Some stories are too big for a regular magazine article. They could just about fill a book! In those cases, we dedicate almost an entire edition of Bicycle Quarterly magazine to a single topic.
The Jack Taylor story in Vol. 7, No. 4 is a good example. My friend Mark Lawrence became friends with the Taylor Brothers during his university years. The brothers had achieved world-wide fame for building touring bikes and tandems that rode wonderfully, yet were relatively affordable.
We decided that their story had to be documented, and Mark was the person to do the job. He spent many hours interviewing the surviving Taylor brothers, Ken and Jack, as well as Jack’s wife Peggy. The brothers gave him full access to their photo archives with wonderfully evocative shots of racing in post-war Britain, of the “works” (their shop), and of the bikes they built.
What emerged was a fascinating insight into the world of three “working lads” who started making bicycles in 1936. Their whole lives revolved around cycling: its social events, rides and races. The brothers were fascinated by European-style racing, and were suspended for life from their local club when they entered a renegade massed-start race. Back then, Britain’s official cycling bodies only sanctioned time trials. Undeterred, they rode in the first Tour of Britain (above). Ken Taylor is the third from the right, with the white cap.
I was most fascinated by their stories of going to the Paris Bicycle Show. They were blown away by the components and bicycles on offer in France. They came home loaded down with bike parts, and from then on, their machines were inspired by the French constructeurs. They started making custom racks, stems, tandems with oversize tubing, and even a copy of the Goëland trailer (above, Jack Taylor is chatting up a model during a photo shoot.)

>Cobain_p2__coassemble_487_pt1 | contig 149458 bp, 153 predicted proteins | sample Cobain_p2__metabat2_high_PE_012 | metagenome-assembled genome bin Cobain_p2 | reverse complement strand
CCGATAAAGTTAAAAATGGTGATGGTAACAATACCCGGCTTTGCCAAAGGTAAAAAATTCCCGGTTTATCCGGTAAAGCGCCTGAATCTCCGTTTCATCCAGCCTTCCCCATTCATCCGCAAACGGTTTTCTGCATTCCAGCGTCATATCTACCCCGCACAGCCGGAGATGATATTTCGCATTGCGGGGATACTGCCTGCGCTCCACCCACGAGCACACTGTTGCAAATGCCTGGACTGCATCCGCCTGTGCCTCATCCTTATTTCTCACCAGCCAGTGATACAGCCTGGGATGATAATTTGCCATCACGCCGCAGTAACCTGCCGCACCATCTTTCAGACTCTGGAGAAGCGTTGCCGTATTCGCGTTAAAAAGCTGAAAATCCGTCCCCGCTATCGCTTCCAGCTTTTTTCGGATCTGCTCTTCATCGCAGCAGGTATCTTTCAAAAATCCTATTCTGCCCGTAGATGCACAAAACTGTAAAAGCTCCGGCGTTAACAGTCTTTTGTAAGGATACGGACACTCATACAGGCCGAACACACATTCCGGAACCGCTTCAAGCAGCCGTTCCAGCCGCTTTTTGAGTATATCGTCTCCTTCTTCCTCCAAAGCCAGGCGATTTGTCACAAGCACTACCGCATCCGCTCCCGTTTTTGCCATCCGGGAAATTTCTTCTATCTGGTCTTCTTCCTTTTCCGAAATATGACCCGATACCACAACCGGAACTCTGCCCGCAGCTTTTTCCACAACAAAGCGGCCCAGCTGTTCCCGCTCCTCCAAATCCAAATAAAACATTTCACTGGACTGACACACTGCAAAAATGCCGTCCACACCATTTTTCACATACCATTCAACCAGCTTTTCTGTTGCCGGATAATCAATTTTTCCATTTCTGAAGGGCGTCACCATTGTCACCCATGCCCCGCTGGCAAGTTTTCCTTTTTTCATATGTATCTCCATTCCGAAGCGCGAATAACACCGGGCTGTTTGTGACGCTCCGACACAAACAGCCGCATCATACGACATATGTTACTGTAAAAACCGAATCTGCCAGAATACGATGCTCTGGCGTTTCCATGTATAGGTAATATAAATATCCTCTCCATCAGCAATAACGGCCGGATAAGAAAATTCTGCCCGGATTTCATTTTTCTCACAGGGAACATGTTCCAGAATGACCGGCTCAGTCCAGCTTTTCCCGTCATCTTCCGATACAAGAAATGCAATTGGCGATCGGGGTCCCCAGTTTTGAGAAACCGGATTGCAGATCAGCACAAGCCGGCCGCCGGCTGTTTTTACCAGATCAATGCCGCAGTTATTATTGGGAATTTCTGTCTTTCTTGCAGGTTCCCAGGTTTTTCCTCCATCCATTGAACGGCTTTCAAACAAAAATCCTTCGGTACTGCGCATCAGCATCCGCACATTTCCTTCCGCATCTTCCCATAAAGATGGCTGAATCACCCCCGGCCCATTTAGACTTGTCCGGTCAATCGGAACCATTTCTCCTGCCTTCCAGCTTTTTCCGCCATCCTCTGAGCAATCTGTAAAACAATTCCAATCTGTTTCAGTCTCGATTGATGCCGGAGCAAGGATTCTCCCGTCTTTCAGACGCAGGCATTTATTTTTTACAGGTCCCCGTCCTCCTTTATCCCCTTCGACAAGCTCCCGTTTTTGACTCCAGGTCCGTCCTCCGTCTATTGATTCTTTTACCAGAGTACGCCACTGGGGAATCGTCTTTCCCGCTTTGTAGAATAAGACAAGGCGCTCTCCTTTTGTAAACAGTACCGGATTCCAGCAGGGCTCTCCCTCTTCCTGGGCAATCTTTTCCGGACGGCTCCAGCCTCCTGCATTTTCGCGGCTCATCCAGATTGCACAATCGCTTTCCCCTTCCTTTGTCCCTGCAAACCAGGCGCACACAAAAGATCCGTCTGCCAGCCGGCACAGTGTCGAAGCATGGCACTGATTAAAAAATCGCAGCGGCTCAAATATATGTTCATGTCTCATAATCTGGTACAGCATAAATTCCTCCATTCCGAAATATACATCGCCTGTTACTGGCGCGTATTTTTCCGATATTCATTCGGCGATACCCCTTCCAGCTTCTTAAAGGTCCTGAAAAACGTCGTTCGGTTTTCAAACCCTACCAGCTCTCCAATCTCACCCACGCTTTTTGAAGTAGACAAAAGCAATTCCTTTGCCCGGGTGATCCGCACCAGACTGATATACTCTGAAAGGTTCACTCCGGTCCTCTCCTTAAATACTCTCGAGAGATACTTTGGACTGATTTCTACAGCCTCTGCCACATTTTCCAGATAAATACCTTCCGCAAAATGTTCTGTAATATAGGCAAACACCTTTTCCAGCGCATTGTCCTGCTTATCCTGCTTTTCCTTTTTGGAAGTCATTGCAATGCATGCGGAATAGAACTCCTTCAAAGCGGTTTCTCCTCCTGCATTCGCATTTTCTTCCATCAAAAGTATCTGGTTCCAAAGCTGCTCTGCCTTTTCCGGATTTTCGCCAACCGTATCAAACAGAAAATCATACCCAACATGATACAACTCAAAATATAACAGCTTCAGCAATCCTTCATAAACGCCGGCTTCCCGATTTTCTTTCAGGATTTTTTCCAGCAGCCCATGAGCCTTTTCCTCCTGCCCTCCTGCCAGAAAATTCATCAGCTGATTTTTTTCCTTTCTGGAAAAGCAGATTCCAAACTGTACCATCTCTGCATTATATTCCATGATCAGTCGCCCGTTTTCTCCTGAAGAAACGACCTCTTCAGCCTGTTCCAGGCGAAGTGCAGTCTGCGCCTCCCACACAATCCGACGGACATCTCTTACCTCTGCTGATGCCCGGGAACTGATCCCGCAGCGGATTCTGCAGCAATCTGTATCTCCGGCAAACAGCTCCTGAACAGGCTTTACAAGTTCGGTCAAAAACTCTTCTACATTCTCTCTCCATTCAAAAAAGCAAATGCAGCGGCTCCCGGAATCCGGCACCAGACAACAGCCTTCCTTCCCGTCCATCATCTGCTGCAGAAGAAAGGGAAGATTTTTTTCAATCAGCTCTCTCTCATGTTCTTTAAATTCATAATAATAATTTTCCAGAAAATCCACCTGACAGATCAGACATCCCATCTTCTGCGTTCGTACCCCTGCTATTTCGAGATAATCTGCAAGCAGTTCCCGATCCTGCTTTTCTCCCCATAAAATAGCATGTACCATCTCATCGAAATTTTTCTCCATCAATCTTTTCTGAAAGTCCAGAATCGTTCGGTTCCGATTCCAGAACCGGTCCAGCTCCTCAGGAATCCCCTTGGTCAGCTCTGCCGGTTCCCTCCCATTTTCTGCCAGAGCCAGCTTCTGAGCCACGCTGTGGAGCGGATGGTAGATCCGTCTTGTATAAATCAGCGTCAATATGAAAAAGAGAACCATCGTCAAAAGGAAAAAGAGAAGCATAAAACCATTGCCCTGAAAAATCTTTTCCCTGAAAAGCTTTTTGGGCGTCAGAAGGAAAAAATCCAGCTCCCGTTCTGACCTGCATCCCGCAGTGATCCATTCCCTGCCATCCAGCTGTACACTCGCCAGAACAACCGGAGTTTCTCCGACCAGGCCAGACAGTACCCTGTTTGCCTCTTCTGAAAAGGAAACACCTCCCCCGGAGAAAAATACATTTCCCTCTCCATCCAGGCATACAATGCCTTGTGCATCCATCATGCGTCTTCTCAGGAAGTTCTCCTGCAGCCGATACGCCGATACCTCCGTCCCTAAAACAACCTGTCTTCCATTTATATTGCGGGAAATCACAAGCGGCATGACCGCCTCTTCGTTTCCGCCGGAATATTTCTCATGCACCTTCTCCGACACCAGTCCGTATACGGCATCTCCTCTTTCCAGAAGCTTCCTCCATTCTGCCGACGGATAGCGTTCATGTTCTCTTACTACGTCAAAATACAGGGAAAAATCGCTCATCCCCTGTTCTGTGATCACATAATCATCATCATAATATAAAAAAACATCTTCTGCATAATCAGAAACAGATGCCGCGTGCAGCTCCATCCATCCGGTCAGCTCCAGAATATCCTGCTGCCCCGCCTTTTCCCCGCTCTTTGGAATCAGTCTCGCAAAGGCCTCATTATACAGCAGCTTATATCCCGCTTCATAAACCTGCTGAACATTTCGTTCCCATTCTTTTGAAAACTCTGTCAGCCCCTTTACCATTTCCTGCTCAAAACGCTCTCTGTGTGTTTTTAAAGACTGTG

When the Taylor brothers visited the Goëland shop, Louis Moire, the owner, asked them whether they could make trailers for him, too. He found trailers too labor-intensive to make a profit!
Later, the Taylors were discovered by American cyclists, and suddenly found themselves with dozens of visitors camping on the lawn near the works, wanting to visit and order bikes!
In the interviews, the Taylors talked about bicycle geometry and tubing, and many other aspects of what made their bikes special. Ken Taylor also related the secret of how Daniel Rebour made his famous drawings; the two had met many times at the various bike shows and bonded over their common interest in Leica cameras.
That issue of Bicycle Quarterly also included a photo feature of a Jack Taylor tandem in their typical “flamboyant” paint, and a ride report on that machine in an eventful 300 km brevet. From the Taylors, we learned that the “Mondrian” decals were designed by one of their first American customers, Audrey Radmore, who visited the works during a round-the-world tour.
Even after much editing, it was still impossible to fit all the great photos and stories into a standard issue of Bicycle Quarterly. So we extended the issue by four pages, making it our largest to date.
Click here to order the Jack Taylor issue.
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